Medieval II: Total War On Linux, Plays Fine With RadeonSI
Written by Eric Griffith in Linux Gaming on 28 January 2016. Page 1 of 2. 15 Comments

Author's note: Testing was done on a Fedora 23 x64 Workstation, with the RadeonSI driver. No technical problems involving the game were had. Congratulations to Feral for yet another successful port. Read on for a review of the game itself. I'm coming at this as a player who started with Shogun 2.

Some History:

Debuting in 2006, Medieval II: Total War, and its Kingdoms expansion, were the final Total War game to use the second version of the Total War Engine. It is also, arguably, the last game in a generation for the series. The follow-up to this game was Empire: Total War (also available on Linux), which changed the game engine, user-interface, as well as several of the gameplay mechanics-- such as adding naval battles.

As is common for several OS X and Linux ports these days, this port was handled by Feral Interactive.

The Game:

Medieval II: Total War follows the same premise as other games in the Total War series, and could be compared to the likes of Civilization, though with a more historical and combat focus. The main premise of the game revolves around the the World Map, broken down by territories and provinces which are controlled by one faction or another. In the base game you have the option of playing as the English, French, Italians, Spanish or the Holy Roman Empire. More factions are available to play-- 17 in total, once you progress through the campaign a couple times. The goal? Pretty simple, in a short campaign? Wipe out your rivals. For a long campaign? Control Europe, and part of Africa, of course. It's the simple things in life right?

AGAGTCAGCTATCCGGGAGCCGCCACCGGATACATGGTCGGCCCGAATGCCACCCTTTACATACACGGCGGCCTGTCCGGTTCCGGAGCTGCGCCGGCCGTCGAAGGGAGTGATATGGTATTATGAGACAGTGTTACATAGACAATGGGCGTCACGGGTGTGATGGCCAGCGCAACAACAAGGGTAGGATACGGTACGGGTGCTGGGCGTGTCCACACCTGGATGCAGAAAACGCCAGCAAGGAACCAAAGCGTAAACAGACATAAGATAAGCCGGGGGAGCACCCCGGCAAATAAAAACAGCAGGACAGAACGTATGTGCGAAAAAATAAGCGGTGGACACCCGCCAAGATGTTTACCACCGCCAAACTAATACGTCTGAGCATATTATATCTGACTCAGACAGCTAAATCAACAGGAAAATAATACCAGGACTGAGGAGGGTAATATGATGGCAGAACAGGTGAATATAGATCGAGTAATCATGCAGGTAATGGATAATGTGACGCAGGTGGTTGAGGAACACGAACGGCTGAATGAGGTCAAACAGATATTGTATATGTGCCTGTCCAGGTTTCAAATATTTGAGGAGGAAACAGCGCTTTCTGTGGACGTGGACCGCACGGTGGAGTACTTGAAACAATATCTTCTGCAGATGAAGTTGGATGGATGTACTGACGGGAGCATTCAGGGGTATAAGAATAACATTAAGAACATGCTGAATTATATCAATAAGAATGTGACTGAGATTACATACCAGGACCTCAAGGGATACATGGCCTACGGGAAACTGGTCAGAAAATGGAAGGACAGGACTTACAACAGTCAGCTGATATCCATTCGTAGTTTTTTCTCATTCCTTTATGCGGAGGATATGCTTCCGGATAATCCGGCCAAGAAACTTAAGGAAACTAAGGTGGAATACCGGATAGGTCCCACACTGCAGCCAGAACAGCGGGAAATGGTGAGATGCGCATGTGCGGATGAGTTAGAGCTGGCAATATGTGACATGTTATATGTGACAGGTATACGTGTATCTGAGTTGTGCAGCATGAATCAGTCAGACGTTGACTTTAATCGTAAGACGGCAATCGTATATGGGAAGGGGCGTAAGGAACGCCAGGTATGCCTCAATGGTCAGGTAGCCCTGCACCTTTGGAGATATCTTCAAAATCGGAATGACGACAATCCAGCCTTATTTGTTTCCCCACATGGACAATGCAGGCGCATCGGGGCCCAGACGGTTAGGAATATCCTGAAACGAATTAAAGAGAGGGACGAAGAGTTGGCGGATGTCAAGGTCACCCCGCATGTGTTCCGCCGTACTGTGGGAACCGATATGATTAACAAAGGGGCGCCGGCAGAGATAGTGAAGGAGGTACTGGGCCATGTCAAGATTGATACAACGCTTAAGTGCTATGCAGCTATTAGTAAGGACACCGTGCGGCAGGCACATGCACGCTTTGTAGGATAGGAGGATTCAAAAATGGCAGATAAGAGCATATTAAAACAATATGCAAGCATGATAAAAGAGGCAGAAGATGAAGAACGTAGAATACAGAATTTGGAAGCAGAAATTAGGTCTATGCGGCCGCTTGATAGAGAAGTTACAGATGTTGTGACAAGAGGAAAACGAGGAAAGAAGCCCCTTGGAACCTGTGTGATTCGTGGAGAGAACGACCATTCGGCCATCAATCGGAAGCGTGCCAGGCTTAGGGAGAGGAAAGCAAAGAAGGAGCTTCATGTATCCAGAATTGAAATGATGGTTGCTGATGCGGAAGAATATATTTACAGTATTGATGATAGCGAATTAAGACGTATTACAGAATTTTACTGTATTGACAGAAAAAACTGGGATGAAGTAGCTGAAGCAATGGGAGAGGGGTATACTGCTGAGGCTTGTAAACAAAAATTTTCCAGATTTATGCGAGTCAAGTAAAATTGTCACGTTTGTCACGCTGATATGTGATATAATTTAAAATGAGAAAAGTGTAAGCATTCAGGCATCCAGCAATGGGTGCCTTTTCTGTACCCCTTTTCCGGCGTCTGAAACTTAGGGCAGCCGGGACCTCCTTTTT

The expansion: Kingdoms, opens this up to more areas of The Holy Lands, The Americas, and the Baltics.

Take control of cities, control their development, raise armies and generals and march your forces across Europe, Africa, the Americas. The player controls every aspect of their faction's development. Want a castle where you have a city? Go ahead and change it over, you'll collect less income, but it's much more useful for economic development. French breathing down your necks while you're trying to conquer the future United Kingdoms? Send a diplomat off to the Italians and the Romans and ask them to become your allies against the French to give you some breathing room.

The cities themselves could practically cover a game in and of themselves. Upgrade their defenses, their economic capabilities, handle their garrisons against attackers, tax policy, as well as handling conversion to and from various religions. Want to play defense or offense? Maybe turn that settlement into a castle, but if you do that then it makes you less money than a city would, which means you might not be able to pay those soldiers you just garrisoned there. Turn the settlement into city instead and it will make you more money, but it's much easier for an invading army to take over. Turn by turn, season by season, year by year, one city can be the difference between being the in hole three grand per turn, and being up ten grand. It's a delicate balance of economy vs defense, and it's oh so easy to screw up.

Armies and cities aren't the only ways to control the map though, a few well placed agents (missionaries, assassins, spies, or merchants) and you can keep an eye on your enemies, assassinate key personnel, pick their economies apart bit by bit. Or, there's my personal favorite: incite unrest in their cities until they are forced to make a choice. They can either keep their armies at home, fighting the unrest, which keeps their offensive capabilities tied down, or they can risk taking new cities... while rebels take over the cities you just started riots in. It's a situation that spirals out of control pretty quickly.

If you're not looking to rewrite history, Medieval II also allows you to replay historical battles from history, such as the Battle for Agincourt.

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